Wash U. club sports scene

| Sports Editor

As incoming freshmen, many of you have questions about the Wash. U. club scene. Club sports, that is.

Undoubtedly, most of you know that Washington University in St. Louis students are not widely renowned for their physical prowess. However, Wash. U. offers a plethora of sports programs for all students, athletically inclined or not.

In addition to its Varsity sports, the University boasts 36 club teams, each unique from the others. There are also over 50 intramural teams, which vary in degrees of seriousness and range from arm wrestling, inner-tube water polo and kickball to soccer and cross country.
Clearly, there are other options for students besides varsity sports. And there are a lot of advantages.

One such benefit is that many club teams are less demanding than their varsity counterparts, thus allowing students to competitively pursue their love of a sport according to their own limits and desires.

More importantly, such flexibility allows for students to explore other interests, according to Stephanie Dusek, captain of Women’s Lacrosse.

“A concern that many varsity athletes I have spoken with have is the question of life after college: Have they missed out on other opportunities the school could have provided for them had they had more time to pursue other areas outside of athletics?” writes Dusek in an email. “Club sports offers the transition from being told what to do by hired authority figures to choosing by your own merit what kind of a role athletics will play in your life.”

Moreover, club sports have many of the same benefits as varsity sports. Besides a healthy, active lifestyle, they offer “an opportunity to compete and all of the things that go along with training for competition. The development of leadership skills, team-building, motivation to be successful, improving ones personal abilities through focused effort,” stated Cameron Carter, coach of Wash. U.’s club rowing team.

These benefits can come hand in hand with achievement. Club team results are mixed, but the naturally ambitious nature of Wash. U.’s overachieving student body often shines through. For many teams, “the forum is highly competitive because you have a bunch of motivated, high-achieving individuals putting their time into something they care about,” writes Peter Boumgarden, president of the Triathlon Club, in an e-mail correspondence.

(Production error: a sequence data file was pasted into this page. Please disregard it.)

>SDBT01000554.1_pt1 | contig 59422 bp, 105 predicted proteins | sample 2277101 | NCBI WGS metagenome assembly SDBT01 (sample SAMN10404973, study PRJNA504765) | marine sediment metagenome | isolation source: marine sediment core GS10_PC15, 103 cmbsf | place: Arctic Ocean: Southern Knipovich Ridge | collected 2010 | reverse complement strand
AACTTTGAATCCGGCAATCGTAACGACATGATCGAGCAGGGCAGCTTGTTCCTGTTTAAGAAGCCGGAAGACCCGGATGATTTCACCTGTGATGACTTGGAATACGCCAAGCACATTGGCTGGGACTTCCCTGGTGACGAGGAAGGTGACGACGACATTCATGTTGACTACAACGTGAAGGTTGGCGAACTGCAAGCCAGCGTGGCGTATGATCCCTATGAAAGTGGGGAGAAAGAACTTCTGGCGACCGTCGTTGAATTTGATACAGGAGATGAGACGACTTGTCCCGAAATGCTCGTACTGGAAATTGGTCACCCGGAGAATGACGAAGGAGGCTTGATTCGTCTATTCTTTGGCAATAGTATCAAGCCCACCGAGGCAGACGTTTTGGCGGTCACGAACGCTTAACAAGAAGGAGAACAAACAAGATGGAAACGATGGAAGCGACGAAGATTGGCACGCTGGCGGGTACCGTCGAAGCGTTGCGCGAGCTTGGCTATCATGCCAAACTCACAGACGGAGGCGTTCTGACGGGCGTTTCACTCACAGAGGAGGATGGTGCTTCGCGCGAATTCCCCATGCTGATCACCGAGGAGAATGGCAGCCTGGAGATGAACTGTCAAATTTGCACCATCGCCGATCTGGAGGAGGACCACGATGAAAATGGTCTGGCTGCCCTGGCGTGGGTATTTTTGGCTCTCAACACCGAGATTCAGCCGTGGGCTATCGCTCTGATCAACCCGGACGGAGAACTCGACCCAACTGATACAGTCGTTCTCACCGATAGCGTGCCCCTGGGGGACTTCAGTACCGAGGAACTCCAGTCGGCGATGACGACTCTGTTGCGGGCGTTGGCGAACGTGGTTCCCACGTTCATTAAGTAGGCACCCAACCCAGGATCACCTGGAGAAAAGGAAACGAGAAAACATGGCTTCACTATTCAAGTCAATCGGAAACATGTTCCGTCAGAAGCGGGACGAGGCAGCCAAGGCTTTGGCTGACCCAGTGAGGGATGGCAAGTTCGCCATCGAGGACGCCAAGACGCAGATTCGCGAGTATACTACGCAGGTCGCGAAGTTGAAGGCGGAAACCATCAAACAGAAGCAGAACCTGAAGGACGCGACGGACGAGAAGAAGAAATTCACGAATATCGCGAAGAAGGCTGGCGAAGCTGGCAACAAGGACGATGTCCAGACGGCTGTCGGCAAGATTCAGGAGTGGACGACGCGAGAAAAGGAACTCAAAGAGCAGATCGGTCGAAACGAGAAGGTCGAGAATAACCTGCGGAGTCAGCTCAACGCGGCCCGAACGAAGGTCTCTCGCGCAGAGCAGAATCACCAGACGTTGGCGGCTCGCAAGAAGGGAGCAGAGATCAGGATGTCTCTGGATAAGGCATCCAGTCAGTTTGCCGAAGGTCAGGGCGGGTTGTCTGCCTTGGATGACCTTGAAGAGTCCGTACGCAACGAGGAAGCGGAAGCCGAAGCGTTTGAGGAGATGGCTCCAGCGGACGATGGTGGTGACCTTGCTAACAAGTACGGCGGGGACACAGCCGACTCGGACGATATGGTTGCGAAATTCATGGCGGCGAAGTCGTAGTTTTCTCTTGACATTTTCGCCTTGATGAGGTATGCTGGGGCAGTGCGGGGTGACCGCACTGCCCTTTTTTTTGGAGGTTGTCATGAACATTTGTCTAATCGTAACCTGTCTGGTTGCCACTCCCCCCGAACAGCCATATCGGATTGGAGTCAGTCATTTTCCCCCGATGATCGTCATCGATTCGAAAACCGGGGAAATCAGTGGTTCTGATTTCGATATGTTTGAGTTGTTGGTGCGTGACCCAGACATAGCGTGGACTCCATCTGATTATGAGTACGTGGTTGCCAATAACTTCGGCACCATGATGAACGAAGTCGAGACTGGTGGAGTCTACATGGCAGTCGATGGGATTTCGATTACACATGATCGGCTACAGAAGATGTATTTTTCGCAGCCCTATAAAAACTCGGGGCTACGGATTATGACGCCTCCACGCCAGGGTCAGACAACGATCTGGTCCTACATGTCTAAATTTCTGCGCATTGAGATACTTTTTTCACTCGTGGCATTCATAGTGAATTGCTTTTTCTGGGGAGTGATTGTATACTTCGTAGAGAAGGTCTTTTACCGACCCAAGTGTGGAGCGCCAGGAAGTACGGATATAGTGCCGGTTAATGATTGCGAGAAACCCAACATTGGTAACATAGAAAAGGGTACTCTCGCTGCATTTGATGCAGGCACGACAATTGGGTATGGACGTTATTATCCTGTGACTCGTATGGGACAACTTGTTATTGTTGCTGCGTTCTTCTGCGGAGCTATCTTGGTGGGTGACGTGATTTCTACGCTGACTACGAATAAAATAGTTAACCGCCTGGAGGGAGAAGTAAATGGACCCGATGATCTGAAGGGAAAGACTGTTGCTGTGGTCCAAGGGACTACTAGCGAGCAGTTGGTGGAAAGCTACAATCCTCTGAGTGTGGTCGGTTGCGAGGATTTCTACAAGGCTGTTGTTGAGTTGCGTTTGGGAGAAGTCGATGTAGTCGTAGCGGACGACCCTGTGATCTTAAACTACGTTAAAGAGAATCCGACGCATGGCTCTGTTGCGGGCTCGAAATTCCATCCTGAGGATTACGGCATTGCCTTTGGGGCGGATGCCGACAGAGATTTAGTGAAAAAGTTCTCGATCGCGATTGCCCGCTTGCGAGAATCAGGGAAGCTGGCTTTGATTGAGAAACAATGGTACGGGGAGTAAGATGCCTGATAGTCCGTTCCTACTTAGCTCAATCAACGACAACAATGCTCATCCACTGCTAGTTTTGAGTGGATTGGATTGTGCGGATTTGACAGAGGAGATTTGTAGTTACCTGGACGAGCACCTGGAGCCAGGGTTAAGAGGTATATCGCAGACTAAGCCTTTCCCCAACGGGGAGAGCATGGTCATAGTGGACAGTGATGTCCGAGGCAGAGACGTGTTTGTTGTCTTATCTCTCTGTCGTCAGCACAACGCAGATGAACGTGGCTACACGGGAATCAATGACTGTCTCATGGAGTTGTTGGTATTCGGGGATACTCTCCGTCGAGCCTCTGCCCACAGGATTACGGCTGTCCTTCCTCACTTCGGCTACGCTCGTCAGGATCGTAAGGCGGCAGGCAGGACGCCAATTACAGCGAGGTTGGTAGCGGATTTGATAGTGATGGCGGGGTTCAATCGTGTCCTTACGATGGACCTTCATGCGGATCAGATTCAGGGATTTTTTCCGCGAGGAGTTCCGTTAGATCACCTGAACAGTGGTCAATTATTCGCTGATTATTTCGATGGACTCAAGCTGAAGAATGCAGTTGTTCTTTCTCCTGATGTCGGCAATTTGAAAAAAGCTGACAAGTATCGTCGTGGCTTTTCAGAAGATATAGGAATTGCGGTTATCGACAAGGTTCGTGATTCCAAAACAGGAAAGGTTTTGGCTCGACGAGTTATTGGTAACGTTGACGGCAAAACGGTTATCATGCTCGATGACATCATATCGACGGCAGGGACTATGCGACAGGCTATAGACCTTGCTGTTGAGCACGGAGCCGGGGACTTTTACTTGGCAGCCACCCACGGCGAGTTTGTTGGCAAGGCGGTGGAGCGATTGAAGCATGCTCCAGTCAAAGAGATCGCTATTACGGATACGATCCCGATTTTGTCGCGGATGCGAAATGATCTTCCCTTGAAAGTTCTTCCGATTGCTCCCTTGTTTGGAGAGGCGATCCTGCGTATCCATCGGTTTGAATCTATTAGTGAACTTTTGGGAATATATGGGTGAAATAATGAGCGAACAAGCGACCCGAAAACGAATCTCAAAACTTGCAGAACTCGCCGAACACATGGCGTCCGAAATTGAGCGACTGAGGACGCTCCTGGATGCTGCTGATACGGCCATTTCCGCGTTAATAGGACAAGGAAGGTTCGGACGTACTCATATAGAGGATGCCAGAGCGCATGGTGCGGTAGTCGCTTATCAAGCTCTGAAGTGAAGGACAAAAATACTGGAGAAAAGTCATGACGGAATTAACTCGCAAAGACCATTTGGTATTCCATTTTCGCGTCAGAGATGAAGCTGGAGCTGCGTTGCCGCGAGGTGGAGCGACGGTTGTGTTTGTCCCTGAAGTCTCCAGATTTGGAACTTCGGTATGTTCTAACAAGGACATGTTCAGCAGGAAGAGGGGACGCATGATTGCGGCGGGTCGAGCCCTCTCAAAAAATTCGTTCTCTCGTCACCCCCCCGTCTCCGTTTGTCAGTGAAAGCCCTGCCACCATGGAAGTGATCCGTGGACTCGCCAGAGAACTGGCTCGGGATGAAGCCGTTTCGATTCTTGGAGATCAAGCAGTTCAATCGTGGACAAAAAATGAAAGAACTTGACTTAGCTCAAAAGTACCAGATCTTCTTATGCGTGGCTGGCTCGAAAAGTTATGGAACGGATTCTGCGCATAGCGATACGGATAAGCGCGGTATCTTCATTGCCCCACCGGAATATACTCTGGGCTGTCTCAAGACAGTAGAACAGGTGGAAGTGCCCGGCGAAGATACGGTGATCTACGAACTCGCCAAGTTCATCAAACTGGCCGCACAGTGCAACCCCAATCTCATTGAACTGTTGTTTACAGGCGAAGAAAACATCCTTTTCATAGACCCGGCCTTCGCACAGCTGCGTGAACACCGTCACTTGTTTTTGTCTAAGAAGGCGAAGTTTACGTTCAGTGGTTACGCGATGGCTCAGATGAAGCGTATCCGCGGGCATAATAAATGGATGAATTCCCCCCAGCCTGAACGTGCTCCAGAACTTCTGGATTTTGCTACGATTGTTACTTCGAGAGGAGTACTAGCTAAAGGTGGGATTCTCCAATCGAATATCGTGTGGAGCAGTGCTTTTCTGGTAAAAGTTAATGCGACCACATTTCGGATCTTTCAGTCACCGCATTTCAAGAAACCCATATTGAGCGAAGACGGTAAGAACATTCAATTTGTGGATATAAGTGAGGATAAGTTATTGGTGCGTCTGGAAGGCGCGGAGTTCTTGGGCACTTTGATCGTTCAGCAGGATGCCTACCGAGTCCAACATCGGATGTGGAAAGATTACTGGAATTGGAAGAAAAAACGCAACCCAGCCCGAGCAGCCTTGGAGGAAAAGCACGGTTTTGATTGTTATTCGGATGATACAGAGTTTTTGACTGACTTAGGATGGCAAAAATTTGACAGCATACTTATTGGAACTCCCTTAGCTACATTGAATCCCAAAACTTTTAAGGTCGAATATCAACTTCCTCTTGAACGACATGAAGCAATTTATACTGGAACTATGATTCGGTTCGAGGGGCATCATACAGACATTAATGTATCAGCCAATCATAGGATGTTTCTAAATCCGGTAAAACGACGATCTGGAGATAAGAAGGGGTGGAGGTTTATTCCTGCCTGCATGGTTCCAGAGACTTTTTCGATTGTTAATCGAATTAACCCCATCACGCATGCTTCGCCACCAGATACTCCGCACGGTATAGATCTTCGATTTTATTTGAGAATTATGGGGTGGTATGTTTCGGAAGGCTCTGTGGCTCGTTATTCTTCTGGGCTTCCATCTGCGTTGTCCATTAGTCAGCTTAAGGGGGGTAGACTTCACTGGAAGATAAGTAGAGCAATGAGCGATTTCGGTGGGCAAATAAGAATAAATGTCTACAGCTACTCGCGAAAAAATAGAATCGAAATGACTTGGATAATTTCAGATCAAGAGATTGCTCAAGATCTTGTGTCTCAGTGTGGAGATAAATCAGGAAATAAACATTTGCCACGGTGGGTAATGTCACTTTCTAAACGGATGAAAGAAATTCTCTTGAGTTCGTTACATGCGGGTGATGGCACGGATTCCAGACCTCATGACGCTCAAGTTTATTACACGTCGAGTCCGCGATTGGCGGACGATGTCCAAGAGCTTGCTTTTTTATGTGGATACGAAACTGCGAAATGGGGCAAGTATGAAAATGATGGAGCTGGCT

For example, the Wash. U. Women’s Ultimate team (WUWU) made the Ultimate Players Association College Women’s Championships this year, placing 17th. The Wash. U. Men’s Crew team placed 2nd at the American Collegiate Rowing Association Championships in the Men’s Varsity Lightweight 8+. The Wash. U. Men’s Lacrosse Team missed playoffs by a technicality. And the list goes on.

The men's and women's frisbee teams pose for a picture. The Wash. U. Women’s Ultimate team took 17th in the country last season. (Courtesy of Tasha Parman, WUWU)

The men's and women's frisbee teams pose for a picture. The Wash. U. Women’s Ultimate team took 17th in the country last season. (Courtesy of Tasha Parman, WUWU)

However, there’s a drawback to the flexibility of club sports. “A value that women’s lacrosse holds to is that academics come first for our players,” states Dusek. “This usually leads to a less stressful environment on the field because we are not holding them there while they are worried about other school related obligations. The downside is that practices are not always as efficient and effective as varsity sports.”

Thus the competitiveness of a team depends on the individuals and the sport. For many, competition is not the point. Instead, pure enjoyment of sport and a chance to spend time with friends is all the reason necessary. At the heart of any club team is “the same thing that makes a varsity sport worthwhile…. Loving the sport, loving being on a team, loving staying in shape, loving being competitive, loving having a place to go every day,” writes Ruth Mandelbaum, a member of Wash. U. crew, in an email.

It seems that all club teams, big or small and competitive or not, are based on the ideas of enjoyment and self-improvement. With so many options, every Wash. U. student can find a home on a team.

“The beauty of club teams,” states Carter, “is that the level of commitment is determined by the culture of the particular club at any given time… [If] a club decides that they want to take on intercollegiate competition they need to ask themselves if they are willing to put in the same effort as their competitors. Sports may not be about winning and losing but it always should be about doing your best and becoming better.”

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